As the recent Reform Scotland policy brief “Investing for Recovery” put it succinctly regarding the economic shock caused by Covid-19, “if [this]is not a catalyst [for]bold, radical interventions that will transform Scotland’s economy, then nothing ever will be.” This is both true, and sadly, not just a Scottish problem.
Lulled into the false sense of security generated by the actions of central banks to stem the 2008 crisis, policy incrementalism is steeped into the DNA of governments these days. Rather than the problem being just a lack of fresh ideas, the deeper issue seems to be a lack of political courage to try anything new. Even self-proclaimed populists fall back on tired old solutions such as tax cuts and tariffs in the face of these new challenges. We must do better.
In their paper, rather than arguing for more taxes as being the only game in town or a reducing debt to free up fiscal space, Alan McFarlane and Andrew Wilson focus on the asset side of the state’s ledger, something that has been badly neglected for 40 years.
States used to have public capital in the form of stakes in companies, and the ownership of assets such as public housing or utilities. The great privatisation spree of 1980-2000 passed most of that public wealth into private ownership. While the effects of this shift on inequality are well noted, the effects on the state’s balance sheet are not.
Public assets generate public income. Without such income, deficits become inevitable, stretching budgets, especially in an environment of tax cuts and rising inequality. So rebuilding public assets seems a good place to start. Some smaller governments similar to Scotland (except that they have greater degrees of monetary autonomy) such as New Zealand and Ireland recognise that rebuilding the public housing stock is necessary. “Investing for Recovery” takes another angle on this question, one that we share.
Governments everywhere have, despite Covid-19, received a windfall in the form of structurally low interest rates and a distinct lack of inflationary pressures. The reasons behind this shift are multiple, ranging from changing demography to the effects of QE, but the fact of this environment for funding is not. Most ‘A rated’ sovereigns can at this point issue debt over a 10-15 year horizon at a negative real rate, which means investors are paying the sovereign. Given the general level of uncertainty facing investors, there is no shortage of demand for such “safe assets” despite the negative payoff. As such, even discounting Covid’s effects, there has never been a better time to undertake long-term public investments.
In our new book Angrynomics, and in a recent IPPR paper ‘Beyond Bailouts,’ we take this insight further and argue for the establishment of a Citizen’s Wealth Fund (CWF). Modeled after the sovereign wealth funds of smaller states such as Singapore and Norway, we argue that a CWF can be a new and important tool to combat inequality. Buying a broad swathe of equities in moments of crisis when the government’s cost of capital goes negative as investors dump equities and buy bonds, a CWF can hold these assets for the long term on behalf of the public, picking up the equity premium and banking those equities as publicly-held wealth. These returns can then be redistributed to the bottom 80 percent of society and/or used for transformative investments such as decarbonisation.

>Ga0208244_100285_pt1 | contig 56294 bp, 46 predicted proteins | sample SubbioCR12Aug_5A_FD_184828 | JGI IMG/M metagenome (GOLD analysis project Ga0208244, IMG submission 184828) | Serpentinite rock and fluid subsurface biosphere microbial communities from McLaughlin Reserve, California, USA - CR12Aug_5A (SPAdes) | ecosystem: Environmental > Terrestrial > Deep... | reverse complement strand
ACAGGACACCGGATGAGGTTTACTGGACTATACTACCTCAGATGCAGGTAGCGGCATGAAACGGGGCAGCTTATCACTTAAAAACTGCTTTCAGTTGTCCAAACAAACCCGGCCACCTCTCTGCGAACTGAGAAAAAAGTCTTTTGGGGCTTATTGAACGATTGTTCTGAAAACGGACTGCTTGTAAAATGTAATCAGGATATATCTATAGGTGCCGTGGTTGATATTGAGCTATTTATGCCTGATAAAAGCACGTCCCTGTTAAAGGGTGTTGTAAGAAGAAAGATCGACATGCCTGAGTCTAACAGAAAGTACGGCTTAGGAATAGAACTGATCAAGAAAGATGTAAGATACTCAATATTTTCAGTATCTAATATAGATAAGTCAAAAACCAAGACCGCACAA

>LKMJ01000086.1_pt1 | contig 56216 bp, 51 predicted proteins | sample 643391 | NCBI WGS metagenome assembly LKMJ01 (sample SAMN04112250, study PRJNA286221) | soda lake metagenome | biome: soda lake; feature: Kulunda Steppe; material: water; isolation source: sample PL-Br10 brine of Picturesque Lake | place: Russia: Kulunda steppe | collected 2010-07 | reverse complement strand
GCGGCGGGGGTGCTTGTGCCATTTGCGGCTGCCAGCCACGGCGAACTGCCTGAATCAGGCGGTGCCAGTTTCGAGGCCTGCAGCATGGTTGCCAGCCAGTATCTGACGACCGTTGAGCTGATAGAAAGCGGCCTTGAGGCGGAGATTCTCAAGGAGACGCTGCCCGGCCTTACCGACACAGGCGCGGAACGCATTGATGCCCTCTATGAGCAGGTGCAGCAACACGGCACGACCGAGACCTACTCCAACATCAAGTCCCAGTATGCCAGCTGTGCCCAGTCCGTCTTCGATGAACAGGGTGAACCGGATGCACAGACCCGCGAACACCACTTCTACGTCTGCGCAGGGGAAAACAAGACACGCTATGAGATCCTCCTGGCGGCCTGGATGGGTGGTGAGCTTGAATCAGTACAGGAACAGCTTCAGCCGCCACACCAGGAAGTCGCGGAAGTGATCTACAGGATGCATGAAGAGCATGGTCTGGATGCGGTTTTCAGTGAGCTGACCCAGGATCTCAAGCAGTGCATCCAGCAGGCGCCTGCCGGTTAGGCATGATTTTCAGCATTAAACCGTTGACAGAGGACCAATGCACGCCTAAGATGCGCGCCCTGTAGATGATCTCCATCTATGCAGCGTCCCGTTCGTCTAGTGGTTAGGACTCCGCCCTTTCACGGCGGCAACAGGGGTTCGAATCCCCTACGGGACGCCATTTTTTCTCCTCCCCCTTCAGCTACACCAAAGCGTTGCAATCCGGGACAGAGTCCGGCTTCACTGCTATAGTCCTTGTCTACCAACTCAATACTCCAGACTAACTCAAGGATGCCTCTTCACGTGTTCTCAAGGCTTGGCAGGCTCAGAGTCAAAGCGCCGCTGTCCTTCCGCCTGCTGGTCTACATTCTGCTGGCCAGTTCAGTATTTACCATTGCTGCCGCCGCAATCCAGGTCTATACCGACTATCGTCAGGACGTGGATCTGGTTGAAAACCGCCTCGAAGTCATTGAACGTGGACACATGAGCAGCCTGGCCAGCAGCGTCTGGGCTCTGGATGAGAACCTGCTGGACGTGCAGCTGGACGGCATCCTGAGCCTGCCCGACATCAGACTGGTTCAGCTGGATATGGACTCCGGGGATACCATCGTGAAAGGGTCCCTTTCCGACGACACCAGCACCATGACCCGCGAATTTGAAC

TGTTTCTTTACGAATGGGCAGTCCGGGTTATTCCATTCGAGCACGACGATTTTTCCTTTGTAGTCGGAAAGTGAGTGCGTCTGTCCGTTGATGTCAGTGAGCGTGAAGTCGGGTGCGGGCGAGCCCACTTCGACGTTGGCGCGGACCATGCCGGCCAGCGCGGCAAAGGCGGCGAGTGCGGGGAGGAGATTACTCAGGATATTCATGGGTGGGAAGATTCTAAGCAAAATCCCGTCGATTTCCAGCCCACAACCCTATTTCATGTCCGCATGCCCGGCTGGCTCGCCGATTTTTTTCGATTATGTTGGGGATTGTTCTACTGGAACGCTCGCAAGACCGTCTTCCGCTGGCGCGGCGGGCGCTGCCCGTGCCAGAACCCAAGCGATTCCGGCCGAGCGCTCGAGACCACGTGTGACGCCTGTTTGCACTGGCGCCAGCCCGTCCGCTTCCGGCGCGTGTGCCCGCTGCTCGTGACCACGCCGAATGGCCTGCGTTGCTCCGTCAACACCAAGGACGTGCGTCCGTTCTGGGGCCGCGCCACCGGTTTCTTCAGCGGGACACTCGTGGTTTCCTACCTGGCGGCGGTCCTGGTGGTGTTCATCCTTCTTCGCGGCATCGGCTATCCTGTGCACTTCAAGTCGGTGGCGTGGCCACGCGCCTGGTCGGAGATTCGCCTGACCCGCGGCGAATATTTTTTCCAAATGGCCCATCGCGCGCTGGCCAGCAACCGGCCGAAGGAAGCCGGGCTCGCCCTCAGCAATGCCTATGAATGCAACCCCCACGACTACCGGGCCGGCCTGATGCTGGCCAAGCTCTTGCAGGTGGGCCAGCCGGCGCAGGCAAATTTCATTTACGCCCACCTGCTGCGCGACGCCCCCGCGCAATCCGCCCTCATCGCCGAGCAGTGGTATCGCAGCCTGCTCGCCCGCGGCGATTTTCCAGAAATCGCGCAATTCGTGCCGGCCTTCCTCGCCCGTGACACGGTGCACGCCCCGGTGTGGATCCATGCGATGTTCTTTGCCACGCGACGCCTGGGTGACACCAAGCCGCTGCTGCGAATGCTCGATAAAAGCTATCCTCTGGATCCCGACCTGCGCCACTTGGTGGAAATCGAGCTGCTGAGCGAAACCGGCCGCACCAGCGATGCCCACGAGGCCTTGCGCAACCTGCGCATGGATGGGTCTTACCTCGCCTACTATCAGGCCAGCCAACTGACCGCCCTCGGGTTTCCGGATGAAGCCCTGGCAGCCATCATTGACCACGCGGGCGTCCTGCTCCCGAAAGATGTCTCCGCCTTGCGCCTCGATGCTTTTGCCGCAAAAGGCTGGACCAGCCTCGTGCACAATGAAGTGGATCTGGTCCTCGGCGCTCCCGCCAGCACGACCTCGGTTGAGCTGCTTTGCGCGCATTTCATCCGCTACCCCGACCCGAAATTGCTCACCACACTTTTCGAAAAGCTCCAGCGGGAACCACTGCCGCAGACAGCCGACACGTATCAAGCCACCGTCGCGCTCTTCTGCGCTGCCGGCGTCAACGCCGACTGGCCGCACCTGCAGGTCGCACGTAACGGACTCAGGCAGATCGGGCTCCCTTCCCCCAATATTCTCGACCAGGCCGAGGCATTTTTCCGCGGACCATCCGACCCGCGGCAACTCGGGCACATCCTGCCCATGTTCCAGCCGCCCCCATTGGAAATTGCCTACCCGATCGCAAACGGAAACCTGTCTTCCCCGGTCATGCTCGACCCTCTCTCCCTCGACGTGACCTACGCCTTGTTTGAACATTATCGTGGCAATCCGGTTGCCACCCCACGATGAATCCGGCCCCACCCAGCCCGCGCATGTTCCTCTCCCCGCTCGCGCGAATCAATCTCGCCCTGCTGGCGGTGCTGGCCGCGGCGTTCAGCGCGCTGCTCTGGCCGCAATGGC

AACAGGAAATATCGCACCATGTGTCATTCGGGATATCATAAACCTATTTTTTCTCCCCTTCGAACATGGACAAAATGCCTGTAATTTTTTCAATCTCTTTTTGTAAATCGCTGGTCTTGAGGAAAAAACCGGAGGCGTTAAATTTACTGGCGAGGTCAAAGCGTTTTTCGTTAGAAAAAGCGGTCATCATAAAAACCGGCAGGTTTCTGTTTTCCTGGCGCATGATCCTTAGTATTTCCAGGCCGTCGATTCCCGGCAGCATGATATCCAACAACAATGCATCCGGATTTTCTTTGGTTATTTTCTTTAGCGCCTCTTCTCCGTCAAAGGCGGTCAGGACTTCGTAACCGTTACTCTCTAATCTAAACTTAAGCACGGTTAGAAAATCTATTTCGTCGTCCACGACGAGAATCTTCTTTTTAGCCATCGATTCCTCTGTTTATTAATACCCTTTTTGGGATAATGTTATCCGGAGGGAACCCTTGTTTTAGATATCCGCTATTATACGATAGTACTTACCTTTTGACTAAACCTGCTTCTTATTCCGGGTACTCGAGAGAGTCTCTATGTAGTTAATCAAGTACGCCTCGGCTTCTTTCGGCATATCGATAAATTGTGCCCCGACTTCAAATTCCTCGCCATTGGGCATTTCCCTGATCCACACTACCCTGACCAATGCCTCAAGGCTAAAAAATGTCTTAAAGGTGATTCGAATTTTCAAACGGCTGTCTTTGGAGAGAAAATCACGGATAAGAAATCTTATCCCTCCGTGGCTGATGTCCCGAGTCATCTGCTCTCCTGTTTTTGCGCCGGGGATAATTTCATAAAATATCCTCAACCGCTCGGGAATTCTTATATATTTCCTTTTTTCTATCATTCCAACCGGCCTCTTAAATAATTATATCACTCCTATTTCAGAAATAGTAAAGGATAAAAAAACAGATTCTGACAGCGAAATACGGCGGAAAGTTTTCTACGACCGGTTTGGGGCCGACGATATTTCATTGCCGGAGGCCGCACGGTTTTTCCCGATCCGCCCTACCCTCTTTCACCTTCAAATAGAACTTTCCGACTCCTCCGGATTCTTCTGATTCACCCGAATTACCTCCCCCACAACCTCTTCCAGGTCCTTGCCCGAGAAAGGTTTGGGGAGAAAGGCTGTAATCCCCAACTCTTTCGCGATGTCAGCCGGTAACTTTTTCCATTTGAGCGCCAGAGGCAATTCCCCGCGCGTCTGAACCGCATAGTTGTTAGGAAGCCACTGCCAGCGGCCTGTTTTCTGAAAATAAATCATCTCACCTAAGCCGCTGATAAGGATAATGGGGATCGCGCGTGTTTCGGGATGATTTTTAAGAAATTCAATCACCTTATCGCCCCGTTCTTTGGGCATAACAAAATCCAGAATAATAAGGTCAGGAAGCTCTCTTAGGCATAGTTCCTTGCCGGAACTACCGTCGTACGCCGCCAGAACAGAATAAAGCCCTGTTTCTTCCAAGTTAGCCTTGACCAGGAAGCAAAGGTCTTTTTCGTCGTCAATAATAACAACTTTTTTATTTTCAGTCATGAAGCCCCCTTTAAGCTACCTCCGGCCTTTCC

We were happy to note that the Reform Scotland piece referenced our work in their call for the creation of two entities, Scottish Government Investments (SGI) and Equiscot, that have broadly the same remit as our CWF proposal. In what follows we discuss these proposals and suggest how to strengthen them, while noting some of the limitations of attempting to build such institutions in an environment of devolution and monetary non-sovereignty.
Scottish Government Investments (SGI)
Scotland, it seems, has a multiplicity of public and quasi-public asset managers ranging from Public Corporations, investments by a variety of government bodies, impact investments of various kinds and infrastructure assets. “Investing for Recovery” views this moment as an opportunity to rationalise these holdings, while taking a longer view of the portfolio of assets as a whole. That is, how can one part of the portfolio – for example, investment in a public utility – offset the costs of a socially necessary connective enterprise, such as island ferries.
To get there “Investing for Recovery” envisages SGI as a dedicated public investment fund that actively manages these assets with a view to cross subsidise and grow the overall portfolio.
The first question that arises is ‘should the government do this?’
Our answer is that the government is already doing this, but doing it with less strategic vision and no core strategy. We can do better.
An analogy can usefully be made with private equity (PE). Whereas a PE firm would set up funding pools to buy these assets, add the cost of the purchase to the balance sheets of these assets, and then run high revenues through them with a view to selling them on the public markets, a public equity fund, which is what SGI really is, can take a different approach.
Already owning the assets, such a public fund could use the income streams in place to strengthen the overall portfolio and its returns. This would help rebuild Scotland’s much-diminished public assets while giving a positive income stream to the Scottish Government (SG). It would also supply, over time, high quality ESG-compliant assets that the SG could choose to sell to the private sector, in whole or in part, but only with a view to refreshing the overall portfolio of assets. Such a fund would thereby provide an incubator for future potentially high-growth investments in new technological areas. A kind of ‘angel investor’ scheme that is self-financing.